In 2000s, a number of officers of the Judicial and Legal Service from a particular state whose Sultan was close to the Chief Justice were appointed judicial commissioners despite their proficiency in English were weak. This shows the weakness in relying on one person, even the Chief Justice, to suggest the names of candidates for appointment as judicial commissioners (judges).
The rational of Tun Dr. Mahathir’s proposal is that since the selection is made by the Parliamentary Committee, judges do not have to fear the Prime Minister anymore.
Actually, if there was a Prime Minister who was most feared by the (coward) Judges, he was the one. A senior judge who had just returned from a meeting with the Prime Minister when I went to see him told me he had just returned from a meeting with the Prime Minister; he was scared, so he carried the Surah Ya-sin in his shirt pocket. He pulled it out and showed it to me.
Tan Sri Mohd Azmi Kamaruddin and Tan Sri Harun Hashim were bypassed in the promotion from the High Court to the Supreme Court (Federal Court). They were promoted much later and retired as Supreme Court Judges. The only “sin” committed by Tan Sri Mohd Azmi was that Dato’ Harun Idris was his uncle. Likewise, the “sin” committed by Tan Sri Harun Hashim was that he was the Judges in the Appellate and Special Powers Division and, because of that, he often gave orders against ministers, the Government and government agencies.
Prior to that, Tan Sri Harun Hashim was downgraded to President of the Industrial Court. It meant that orders made by him were subject to judicial review by the High Court. I believe Tan Sri Harun Hashim was unaware of the motive as he continued to enjoy the salary and perks of a High Court Judge. He believed that a judge was required to lead the Industrial Court. Indeed, the court became famous when he was President just as the Anti-Corruption Agency became famous when he was its Director General, before he was appointed a Judges. The Attorney-General, Tan Sri Abu Talib Othman said to me, “I am making him a magistrate.”
When I was a member of the Judicial Appointments Commission after my retirement, we too bypassed some judges when recommending names for promotion. But, we did so for different reasons. We did so because the number of cases disposed of by them was very low (we had the statistics before us); their written judgments were not satisfactory (we read their judgments); they do not have the correct disposition expected of a judge; their integrity was questionable and so on.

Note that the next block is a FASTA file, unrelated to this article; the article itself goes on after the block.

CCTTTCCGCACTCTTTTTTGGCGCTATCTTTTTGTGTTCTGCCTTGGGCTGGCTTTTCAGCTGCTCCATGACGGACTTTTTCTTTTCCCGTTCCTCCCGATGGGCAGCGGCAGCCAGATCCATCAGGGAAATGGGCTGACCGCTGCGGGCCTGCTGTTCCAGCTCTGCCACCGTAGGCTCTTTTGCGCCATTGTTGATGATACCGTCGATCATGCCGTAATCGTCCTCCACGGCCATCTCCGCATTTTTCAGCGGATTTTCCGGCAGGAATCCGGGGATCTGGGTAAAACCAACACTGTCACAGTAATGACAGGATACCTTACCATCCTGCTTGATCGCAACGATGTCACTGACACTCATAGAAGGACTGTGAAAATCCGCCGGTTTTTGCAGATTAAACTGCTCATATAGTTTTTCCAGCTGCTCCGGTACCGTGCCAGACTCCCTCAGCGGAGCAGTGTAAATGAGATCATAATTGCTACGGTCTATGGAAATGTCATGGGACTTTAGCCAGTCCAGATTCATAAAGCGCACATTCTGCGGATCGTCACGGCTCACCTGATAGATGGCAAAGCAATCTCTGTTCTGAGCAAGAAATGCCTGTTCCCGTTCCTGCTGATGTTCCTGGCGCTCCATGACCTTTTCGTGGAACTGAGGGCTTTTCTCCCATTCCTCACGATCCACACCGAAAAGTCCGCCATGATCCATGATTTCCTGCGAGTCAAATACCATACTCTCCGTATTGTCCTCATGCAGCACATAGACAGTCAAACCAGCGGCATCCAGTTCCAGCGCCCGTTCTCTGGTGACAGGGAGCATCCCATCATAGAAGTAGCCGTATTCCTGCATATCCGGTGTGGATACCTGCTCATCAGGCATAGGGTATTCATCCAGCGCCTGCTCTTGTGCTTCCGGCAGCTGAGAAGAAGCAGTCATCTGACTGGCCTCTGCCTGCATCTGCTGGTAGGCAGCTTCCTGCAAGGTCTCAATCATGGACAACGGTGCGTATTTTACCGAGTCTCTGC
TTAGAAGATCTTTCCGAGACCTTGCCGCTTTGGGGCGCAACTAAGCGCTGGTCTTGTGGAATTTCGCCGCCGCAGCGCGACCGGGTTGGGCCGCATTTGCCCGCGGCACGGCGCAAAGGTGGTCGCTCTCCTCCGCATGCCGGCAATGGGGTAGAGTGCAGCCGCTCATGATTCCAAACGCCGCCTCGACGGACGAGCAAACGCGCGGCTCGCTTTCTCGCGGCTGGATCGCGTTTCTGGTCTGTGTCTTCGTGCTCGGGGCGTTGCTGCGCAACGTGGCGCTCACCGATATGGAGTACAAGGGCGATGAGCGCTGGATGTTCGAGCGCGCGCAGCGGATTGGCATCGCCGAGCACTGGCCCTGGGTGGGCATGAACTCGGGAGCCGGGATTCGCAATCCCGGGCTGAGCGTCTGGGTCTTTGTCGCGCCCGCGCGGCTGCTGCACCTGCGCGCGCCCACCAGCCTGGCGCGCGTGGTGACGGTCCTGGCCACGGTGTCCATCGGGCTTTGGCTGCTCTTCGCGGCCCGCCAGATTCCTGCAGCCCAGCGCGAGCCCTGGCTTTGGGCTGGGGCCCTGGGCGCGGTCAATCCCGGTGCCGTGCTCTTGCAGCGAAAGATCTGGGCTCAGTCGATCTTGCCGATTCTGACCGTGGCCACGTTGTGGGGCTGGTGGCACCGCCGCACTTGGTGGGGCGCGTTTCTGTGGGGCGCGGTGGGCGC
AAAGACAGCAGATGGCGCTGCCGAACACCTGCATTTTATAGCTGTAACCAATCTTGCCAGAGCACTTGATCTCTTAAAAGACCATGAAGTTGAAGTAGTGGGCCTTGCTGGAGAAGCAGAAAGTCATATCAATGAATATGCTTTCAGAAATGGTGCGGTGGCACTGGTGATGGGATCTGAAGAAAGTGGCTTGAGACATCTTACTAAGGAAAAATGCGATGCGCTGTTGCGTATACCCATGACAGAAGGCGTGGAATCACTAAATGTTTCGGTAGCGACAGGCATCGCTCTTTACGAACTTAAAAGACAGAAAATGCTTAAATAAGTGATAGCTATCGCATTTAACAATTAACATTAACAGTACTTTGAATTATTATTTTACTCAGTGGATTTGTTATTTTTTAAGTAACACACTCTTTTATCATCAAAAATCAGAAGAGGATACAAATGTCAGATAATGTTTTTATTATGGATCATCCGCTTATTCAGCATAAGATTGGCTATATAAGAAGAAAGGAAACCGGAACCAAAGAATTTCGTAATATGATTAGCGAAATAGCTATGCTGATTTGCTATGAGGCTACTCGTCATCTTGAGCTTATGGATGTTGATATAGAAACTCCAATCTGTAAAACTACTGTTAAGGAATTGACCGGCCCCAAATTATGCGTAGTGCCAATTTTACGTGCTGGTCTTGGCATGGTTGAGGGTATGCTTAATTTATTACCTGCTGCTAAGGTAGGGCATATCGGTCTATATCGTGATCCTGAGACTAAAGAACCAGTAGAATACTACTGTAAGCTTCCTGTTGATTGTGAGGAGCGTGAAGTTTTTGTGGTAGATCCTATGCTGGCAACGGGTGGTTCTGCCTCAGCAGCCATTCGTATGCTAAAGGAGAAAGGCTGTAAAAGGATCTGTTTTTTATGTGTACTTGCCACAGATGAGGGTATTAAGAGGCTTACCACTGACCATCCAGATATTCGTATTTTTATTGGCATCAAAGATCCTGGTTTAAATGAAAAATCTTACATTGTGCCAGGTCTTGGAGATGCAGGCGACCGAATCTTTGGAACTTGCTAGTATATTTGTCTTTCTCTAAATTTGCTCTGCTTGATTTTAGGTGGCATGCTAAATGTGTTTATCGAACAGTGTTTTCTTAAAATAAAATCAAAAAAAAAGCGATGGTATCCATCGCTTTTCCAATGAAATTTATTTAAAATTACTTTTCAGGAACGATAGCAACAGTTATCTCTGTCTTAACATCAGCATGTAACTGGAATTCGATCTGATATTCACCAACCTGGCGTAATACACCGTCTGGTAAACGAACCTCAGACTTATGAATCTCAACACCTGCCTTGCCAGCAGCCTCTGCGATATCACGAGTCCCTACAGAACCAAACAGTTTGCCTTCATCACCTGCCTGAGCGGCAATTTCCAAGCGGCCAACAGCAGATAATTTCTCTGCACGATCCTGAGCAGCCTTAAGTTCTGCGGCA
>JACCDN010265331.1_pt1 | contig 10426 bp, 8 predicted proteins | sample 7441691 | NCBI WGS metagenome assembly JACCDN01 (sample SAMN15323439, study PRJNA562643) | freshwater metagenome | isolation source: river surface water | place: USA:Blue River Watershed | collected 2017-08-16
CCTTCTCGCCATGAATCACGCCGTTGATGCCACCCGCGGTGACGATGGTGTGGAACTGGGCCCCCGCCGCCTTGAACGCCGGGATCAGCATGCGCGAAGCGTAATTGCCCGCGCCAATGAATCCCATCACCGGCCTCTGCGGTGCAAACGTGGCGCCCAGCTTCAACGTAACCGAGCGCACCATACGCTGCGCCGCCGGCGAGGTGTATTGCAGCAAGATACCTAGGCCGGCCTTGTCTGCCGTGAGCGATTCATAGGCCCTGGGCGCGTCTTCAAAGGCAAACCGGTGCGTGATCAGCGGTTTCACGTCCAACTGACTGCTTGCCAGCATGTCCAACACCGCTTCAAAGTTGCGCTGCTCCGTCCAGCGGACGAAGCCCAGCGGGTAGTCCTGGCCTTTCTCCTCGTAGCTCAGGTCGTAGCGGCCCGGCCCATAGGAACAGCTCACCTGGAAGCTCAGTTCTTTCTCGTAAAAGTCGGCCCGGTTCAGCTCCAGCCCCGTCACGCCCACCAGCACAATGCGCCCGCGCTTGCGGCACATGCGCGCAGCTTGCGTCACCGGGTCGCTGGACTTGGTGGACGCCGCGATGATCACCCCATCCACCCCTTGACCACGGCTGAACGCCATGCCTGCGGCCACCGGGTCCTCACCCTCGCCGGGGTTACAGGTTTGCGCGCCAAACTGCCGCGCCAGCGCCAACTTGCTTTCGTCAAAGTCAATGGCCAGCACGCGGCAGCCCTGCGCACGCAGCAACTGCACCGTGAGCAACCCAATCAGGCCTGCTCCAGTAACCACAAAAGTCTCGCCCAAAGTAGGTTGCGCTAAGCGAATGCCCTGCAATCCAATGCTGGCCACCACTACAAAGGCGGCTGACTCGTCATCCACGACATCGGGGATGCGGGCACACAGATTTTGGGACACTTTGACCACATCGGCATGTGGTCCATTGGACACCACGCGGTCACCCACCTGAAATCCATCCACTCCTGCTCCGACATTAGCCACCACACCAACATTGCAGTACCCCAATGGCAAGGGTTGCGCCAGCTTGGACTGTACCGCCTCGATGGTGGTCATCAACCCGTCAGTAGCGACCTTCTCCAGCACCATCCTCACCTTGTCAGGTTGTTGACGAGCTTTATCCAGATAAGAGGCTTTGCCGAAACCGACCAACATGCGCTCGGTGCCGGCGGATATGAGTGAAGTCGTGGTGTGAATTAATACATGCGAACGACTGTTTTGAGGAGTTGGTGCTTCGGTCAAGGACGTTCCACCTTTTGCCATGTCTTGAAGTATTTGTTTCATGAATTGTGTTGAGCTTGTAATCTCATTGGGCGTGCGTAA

There were those who were placed on the fast track from the day they were appointed judicial commissioners. A good example is an officer in the Attorney General’s Chambers who is very good in his work in a particular area of law. Because of that he could not be released. As a result, his juniors who might not be as good were released and became judicial commissioners, judges of the High Court and even of Court of Appeal when the officer was finally released.
We would not appoint him a Judge of the Court of Appeal straight away. On the other hand, it is not fair to him to join the queue based on the date of appointment as a judicial commissioner or a judge. So, while he has to start from the bottom, we put him on a fast track i.e. if he proves himself to be a good judge, he would get his promotion much faster than the others so that he could recover his seniority. Otherwise, he would be punished for being good.
We would not appoint him a Judge of the Court of Appeal straight away for three reasons. First, he must have the experience of being a trial judges to sit on appeal. The High Court is a trial court, meaning that the judges will have to listen to and record the testimony of witnesses and conduct the proceedings from the beginning of a case to the end. Whether in a civil or criminal case, that is where the rule of procedure and law of evidence really come into play.
Secondly, we want to see whether he has the right judicial temperament. A person may be very learned in law but does not have the right judicial temperament. He should not be made a judge.
Thirdly, we want to see whether he can really do the job. A judicial commissioner with a Ph.D. was not confirmed as a judge because, even given an extension, his “production” was very low. We knew the type of cases, the average time it would take to dispose them and the average number a judge could dispose of in a month by comparing his production with that of his colleagues.
We could do all these because not only we knew the nature of the job, but we had done the job ourselves.
Another judicial commissioner, a former President of the Bar Council, declined to be considered for judgeship because, he admitted, he could not make decisions. As a lawyer he only looked at his client’s side of the case. I respect him for his honesty.
That is why I prefer a person to be appointed a judicial commissioner, on a two-year contract, first and not to be appointed a judge straight away, what more a Court of Appeal judge.
Coming back to Tun Dr. Mahathir’s era, it was he who advised the Yang di-Pertuan Agong to appoint Dato’ Seri Gopal Sri Ram to be appointed a Court of Appeal judge straight away while the longer serving officers of the Judicial and Legal Service, on the same day, were only appointed judicial commissioners before being appointed judges of the High Court and only after ten years, they were appointed Court of Appeal judges even though they were not bypassed by anybody. Why was he so special? He was Tun Dr. Mahathir’s lawyer in the case regarding his election as UMNO President in which he defeated Tengku Razaleigh Hamzah by only 20 votes.